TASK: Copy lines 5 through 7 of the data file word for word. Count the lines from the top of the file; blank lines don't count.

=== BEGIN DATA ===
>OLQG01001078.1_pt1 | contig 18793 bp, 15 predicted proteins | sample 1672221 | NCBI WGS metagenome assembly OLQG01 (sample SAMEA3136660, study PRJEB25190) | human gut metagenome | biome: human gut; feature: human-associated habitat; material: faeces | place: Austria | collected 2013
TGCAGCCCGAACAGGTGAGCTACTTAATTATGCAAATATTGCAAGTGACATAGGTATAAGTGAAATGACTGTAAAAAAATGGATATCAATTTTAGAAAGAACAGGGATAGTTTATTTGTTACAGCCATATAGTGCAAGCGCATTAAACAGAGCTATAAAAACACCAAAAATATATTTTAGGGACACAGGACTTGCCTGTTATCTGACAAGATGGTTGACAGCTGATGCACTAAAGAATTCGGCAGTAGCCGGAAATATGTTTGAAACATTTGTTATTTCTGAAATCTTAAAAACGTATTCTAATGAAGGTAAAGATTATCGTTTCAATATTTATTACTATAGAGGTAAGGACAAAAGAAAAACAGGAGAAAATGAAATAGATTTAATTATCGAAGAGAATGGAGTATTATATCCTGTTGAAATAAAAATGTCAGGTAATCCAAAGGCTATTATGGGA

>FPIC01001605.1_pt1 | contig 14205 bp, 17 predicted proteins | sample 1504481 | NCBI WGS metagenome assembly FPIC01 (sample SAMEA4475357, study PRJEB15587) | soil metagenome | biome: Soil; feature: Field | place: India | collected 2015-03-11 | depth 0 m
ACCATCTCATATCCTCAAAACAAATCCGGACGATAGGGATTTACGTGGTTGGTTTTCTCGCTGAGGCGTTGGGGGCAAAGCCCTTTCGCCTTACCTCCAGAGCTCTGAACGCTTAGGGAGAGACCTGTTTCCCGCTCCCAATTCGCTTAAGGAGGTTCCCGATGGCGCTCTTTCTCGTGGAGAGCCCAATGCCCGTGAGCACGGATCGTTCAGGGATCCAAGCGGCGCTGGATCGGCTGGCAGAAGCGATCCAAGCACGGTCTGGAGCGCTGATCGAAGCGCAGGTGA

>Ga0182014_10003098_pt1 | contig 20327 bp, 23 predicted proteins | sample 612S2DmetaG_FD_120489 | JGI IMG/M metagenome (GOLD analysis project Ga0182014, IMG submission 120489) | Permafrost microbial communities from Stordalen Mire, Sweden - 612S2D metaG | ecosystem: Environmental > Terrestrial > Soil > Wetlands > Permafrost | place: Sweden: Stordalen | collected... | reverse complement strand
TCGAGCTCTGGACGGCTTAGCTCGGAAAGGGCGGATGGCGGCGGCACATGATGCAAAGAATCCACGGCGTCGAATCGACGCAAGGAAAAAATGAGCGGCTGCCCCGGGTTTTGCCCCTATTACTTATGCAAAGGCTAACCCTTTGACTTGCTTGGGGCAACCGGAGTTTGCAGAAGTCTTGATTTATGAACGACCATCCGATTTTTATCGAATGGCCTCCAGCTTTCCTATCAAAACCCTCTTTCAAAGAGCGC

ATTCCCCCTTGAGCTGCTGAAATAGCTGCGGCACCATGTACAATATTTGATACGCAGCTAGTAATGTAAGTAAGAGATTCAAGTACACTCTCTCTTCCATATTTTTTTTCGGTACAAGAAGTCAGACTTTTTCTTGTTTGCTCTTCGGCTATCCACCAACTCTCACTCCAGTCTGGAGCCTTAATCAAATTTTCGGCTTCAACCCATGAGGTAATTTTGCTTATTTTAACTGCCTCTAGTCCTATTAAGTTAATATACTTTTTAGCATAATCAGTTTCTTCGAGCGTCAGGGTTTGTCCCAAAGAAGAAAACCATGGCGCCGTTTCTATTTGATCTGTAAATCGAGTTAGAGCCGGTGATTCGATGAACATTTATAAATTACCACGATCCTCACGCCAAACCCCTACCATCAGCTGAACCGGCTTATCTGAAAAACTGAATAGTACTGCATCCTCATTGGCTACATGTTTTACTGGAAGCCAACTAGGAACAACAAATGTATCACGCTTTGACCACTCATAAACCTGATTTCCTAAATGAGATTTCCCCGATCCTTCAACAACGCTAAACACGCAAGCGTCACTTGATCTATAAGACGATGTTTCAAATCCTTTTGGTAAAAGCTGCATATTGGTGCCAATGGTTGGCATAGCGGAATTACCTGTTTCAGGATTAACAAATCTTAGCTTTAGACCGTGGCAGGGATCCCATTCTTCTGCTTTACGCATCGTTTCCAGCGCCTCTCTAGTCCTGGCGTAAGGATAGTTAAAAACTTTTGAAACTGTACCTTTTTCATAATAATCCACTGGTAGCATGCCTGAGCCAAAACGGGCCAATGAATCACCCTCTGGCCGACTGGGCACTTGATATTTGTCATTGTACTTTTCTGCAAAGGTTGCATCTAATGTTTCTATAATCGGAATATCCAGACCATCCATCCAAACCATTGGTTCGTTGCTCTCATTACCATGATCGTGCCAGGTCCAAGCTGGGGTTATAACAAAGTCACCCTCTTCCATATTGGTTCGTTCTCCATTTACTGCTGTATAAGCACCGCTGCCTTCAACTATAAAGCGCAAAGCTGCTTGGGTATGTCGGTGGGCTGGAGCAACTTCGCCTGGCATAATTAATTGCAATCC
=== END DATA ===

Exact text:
>Ga0182014_10003098_pt1 | contig 20327 bp, 23 predicted proteins | sample 612S2DmetaG_FD_120489 | JGI IMG/M metagenome (GOLD analysis project Ga0182014, IMG submission 120489) | Permafrost microbial communities from Stordalen Mire, Sweden - 612S2D metaG | ecosystem: Environmental > Terrestrial > Soil > Wetlands > Permafrost | place: Sweden: Stordalen | collected... | reverse complement strand
TCGAGCTCTGGACGGCTTAGCTCGGAAAGGGCGGATGGCGGCGGCACATGATGCAAAGAATCCACGGCGTCGAATCGACGCAAGGAAAAAATGAGCGGCTGCCCCGGGTTTTGCCCCTATTACTTATGCAAAGGCTAACCCTTTGACTTGCTTGGGGCAACCGGAGTTTGCAGAAGTCTTGATTTATGAACGACCATCCGATTTTTATCGAATGGCCTCCAGCTTTCCTATCAAAACCCTCTTTCAAAGAGCGC

ATTCCCCCTTGAGCTGCTGAAATAGCTGCGGCACCATGTACAATATTTGATACGCAGCTAGTAATGTAAGTAAGAGATTCAAGTACACTCTCTCTTCCATATTTTTTTTCGGTACAAGAAGTCAGACTTTTTCTTGTTTGCTCTTCGGCTATCCACCAACTCTCACTCCAGTCTGGAGCCTTAATCAAATTTTCGGCTTCAACCCATGAGGTAATTTTGCTTATTTTAACTGCCTCTAGTCCTATTAAGTTAATATACTTTTTAGCATAATCAGTTTCTTCGAGCGTCAGGGTTTGTCCCAAAGAAGAAAACCATGGCGCCGTTTCTATTTGATCTGTAAATCGAGTTAGAGCCGGTGATTCGATGAACATTTATAAATTACCACGATCCTCACGCCAAACCCCTACCATCAGCTGAACCGGCTTATCTGAAAAACTGAATAGTACTGCATCCTCATTGGCTACATGTTTTACTGGAAGCCAACTAGGAACAACAAATGTATCACGCTTTGACCACTCATAAACCTGATTTCCTAAATGAGATTTCCCCGATCCTTCAACAACGCTAAACACGCAAGCGTCACTTGATCTATAAGACGATGTTTCAAATCCTTTTGGTAAAAGCTGCATATTGGTGCCAATGGTTGGCATAGCGGAATTACCTGTTTCAGGATTAACAAATCTTAGCTTTAGACCGTGGCAGGGATCCCATTCTTCTGCTTTACGCATCGTTTCCAGCGCCTCTCTAGTCCTGGCGTAAGGATAGTTAAAAACTTTTGAAACTGTACCTTTTTCATAATAATCCACTGGTAGCATGCCTGAGCCAAAACGGGCCAATGAATCACCCTCTGGCCGACTGGGCACTTGATATTTGTCATTGTACTTTTCTGCAAAGGTTGCATCTAATGTTTCTATAATCGGAATATCCAGACCATCCATCCAAACCATTGGTTCGTTGCTCTCATTACCATGATCGTGCCAGGTCCAAGCTGGGGTTATAACAAAGTCACCCTCTTCCATATTGGTTCGTTCTCCATTTACTGCTGTATAAGCACCGCTGCCTTCAACTATAAAGCGCAAAGCTGCTTGGGTATGTCGGTGGGCTGGAGCAACTTCGCCTGGCATAATTAATTGCAATCC